Co-hosted by:
The Center for Contemporary Arab Studies (CCAS)
The Department of Arabic and Islamic Studies (AIS)


Presenter: Anwar Alsaad, The American University of the Middle East, Kuwait
“The Memory of Place – A case-study of two Kuwaiti novels”
The Mice of My Mother Hessa by Saud al-Sanousi
All the Things by Bothayna al-Essa
Presented by: Anwar Alsaad, The American University of the Middle East, Kuwait
When: 4:00 pm, Thursday, July 19, 2018
Where: CCAS Boardroom (ICC 241)

Presenter: Alice Kaplan, Yale University
Title: “How L’etranger Became the Stranger”
When: February 7, 2018 at 5:00pm
Where: Copley Formal Lounge

Presenter: Samuel England, University of Wisconsin-Madison
Title: “Saddam and al-jahiz – learn arabic in Basra”
When: November 16, 2017 at 5:00pm
Where: ICC 462


Presenter: Hamad Obaid AlajmiI
*Lecture will be in Arabic*
“The pre-Islamic Battle of Dhū Qār: From History to Collective Memory”
Assistant Professor of Arabic Literature, Kuwait University
Visiting Research Scholar
Department of Arabic & Islamic Studies, Georgetown University

When: Tuesday November 29th 5:00pm

Where: CCAS Boardroom (ICC 241)

This paper attempts to trace the legacy of the Battle of Dhū Qār, a celebrated, if semi-legendary, pre-Islamic victory of the Arab tribe of Bakr ibn Wāʾil and the clans of Banū Shaybān over the Persian army. Employing current concepts of Collective Memory, this study will show how narratives and poetry associated with the Battle of Dhū Qār have been perpetuated, at least since the Abbasid period, in the context of Arab-Persian rivalry. It will also focus on two modern situations in which the Battle of Dhū Qār has been evoked: the Iran-Iraq War (1980-1988) and the Saudi-Houthi conflict (2015-). It will address what is remembered and who remembers it; who is included and who is excluded; and, above all, what purposes the commemoration of the Battle of Dhū  Qār serves in Arab culture.

Please join us and CCAS for a lecture by Professor Greg Thomas on “George Jackson in the Sun of Palestine” with an introduction by Professor Elliott Colla, on October 4th, from 6:00-8:00pm in the CCAS Boardroom (ICC 241)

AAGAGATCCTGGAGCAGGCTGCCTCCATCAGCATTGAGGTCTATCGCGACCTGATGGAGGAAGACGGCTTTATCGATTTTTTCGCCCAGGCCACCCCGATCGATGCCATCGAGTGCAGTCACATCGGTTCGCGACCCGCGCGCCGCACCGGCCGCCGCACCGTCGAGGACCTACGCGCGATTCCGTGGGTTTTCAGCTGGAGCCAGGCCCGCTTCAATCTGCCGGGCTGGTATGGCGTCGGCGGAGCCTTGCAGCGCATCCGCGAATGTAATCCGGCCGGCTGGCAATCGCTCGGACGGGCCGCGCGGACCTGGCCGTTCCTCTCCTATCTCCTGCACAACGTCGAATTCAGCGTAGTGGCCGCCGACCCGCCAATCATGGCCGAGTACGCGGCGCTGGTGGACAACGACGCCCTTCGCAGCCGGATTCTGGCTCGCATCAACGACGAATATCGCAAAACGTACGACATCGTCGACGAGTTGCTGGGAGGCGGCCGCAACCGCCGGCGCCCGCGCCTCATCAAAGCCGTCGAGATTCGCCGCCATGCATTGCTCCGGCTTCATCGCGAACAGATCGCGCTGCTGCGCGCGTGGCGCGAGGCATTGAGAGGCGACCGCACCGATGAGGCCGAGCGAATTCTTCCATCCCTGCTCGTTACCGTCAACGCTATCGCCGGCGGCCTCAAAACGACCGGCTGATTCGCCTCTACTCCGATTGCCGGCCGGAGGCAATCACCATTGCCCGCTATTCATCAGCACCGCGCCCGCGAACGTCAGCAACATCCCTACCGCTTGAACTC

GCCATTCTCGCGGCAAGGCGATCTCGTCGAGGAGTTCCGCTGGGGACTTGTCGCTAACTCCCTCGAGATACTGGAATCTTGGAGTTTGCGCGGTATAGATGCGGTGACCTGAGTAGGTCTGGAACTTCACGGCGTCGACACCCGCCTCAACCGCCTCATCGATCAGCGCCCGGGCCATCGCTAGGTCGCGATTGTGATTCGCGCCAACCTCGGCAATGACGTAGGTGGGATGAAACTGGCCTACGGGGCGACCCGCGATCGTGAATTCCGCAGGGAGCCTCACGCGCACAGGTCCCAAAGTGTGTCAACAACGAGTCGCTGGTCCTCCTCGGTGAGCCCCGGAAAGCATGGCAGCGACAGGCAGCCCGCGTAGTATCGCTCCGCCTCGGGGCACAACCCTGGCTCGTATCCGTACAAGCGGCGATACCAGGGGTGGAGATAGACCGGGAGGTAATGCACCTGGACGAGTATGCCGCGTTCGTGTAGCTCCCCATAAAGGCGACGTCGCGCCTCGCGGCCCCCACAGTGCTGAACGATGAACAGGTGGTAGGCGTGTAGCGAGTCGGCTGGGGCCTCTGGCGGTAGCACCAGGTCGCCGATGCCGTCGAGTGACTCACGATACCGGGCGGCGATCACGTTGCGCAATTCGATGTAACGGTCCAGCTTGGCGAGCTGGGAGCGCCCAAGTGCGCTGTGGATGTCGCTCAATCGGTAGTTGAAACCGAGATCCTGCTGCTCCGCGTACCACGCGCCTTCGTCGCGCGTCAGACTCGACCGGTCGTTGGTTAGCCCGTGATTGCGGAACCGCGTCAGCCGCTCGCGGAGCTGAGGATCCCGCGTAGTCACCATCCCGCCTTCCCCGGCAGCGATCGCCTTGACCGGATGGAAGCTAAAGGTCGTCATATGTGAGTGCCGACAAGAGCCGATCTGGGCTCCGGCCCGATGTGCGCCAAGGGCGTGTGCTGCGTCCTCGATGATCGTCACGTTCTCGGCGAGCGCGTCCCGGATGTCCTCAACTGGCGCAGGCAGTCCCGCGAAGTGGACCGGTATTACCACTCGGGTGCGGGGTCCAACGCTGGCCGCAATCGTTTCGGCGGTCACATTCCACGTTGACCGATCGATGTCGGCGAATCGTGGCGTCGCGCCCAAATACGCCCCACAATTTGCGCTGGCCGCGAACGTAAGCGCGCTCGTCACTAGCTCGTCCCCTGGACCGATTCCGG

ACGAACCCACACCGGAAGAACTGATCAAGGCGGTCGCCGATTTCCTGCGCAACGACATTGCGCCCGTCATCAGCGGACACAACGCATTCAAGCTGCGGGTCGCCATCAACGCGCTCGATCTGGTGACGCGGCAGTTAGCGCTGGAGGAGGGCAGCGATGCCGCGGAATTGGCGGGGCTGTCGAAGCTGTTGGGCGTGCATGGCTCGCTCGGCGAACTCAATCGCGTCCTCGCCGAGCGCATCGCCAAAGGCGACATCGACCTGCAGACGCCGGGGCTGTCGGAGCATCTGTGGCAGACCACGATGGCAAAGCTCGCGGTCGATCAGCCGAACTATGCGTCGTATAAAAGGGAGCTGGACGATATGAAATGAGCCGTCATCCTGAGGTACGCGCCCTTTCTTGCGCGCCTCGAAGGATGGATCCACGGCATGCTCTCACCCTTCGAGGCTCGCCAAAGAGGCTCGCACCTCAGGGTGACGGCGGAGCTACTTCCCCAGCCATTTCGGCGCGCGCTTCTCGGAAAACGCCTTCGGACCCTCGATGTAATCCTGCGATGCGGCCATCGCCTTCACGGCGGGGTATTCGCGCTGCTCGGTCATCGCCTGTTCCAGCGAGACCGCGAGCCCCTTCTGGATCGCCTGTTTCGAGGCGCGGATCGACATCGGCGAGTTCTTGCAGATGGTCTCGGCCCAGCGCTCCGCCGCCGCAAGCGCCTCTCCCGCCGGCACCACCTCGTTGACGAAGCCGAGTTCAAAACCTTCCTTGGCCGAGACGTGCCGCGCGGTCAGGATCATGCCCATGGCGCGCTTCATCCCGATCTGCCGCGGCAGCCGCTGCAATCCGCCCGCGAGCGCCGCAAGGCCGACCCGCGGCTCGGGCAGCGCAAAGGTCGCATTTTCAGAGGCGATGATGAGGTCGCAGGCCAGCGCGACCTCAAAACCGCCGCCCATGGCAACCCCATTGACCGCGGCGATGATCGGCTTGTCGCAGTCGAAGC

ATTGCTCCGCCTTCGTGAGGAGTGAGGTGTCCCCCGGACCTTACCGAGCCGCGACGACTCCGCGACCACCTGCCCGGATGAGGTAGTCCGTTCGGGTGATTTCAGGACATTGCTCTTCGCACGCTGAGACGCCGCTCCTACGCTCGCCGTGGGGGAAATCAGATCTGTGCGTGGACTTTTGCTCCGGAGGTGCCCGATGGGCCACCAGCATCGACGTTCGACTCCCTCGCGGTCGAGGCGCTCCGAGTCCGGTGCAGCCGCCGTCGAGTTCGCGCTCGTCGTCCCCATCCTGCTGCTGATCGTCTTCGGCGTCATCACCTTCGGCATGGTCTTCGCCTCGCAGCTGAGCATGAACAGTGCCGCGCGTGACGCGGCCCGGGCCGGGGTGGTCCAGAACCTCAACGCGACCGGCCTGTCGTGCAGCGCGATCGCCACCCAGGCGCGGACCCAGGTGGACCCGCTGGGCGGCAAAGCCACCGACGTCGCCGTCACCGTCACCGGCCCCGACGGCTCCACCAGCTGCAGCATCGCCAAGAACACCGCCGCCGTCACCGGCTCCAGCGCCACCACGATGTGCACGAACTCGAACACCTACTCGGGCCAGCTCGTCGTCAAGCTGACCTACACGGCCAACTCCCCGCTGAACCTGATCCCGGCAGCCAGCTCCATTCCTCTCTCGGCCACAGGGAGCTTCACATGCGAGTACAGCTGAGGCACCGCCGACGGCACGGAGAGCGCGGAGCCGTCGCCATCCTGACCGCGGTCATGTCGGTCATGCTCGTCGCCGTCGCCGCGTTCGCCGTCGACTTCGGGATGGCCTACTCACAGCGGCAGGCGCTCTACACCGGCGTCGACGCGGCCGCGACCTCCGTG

Co-Sponsored by:
Center for Contemporary Arab Studies (CCAS)
Department of Arabic and Islamic Studies

Presenter: Nasser Yousef Al-Hassan Athamneh, Yarmouk University
Please join us for a poetry a lecture, buffet lunch and reception 12:00-2:00 pm Wednesday, 7 September in ICC 462. The lecture will be given in Arabic.


Muzaffar al-Nawwab (1934-2013) is a contemporary Iraqi poet. His poetry proves him to be a champion par excellence of Arab political opposition. While his poems reflect an unusual capacity for oscillating within the same poem between the themes of love/women, Sufism, philosophical reflection, and politics, staunch and uncompromising political opposition to present-day Arab regimes and political elites remains the major theme of his poetry.

One major device al-Nawwab employs to promote his ideology and assert his political stance is intertextuality. This becomes evident when we notice how replete his poems are with references to cultural landmarks from the Arab-Muslim tradition and heritage, together with biblical references and, to a lesser extent, references to contemporary revolutionary figures. By manipulating such references and using them as contexts for the themes and characters of his poems, al-Nawwab succeeds in accentuating the impotence and futility that he systematically and unequivocally associates with present-day Arab regimes and political systems. By the same token, he stresses the dire need for political awareness and uncompromising struggle on the part of Arab people, whom he characteristically pictures as exploited and oppressed. Indeed, al-Nawwab evokes the past relentlessly to incite revolution and rebellion against Arab regimes and the political status quo throughout the Arab World.

The lecture will start with a brief introductory note and biographical sketch of Muzaffar al-Nawwab, followed by reading aloud of some samples of his poetry, and leading to a discussion of and critical commentary on some samples of his poetry in which intertextuality serves as a means of assertion and foregrounding of the notion that the political status quo in the Arab World is no longer to be tolerated.

Arabic Abstract
Poetry Texts


The Poetry of Qassim Haddad: Selected Poems and Translations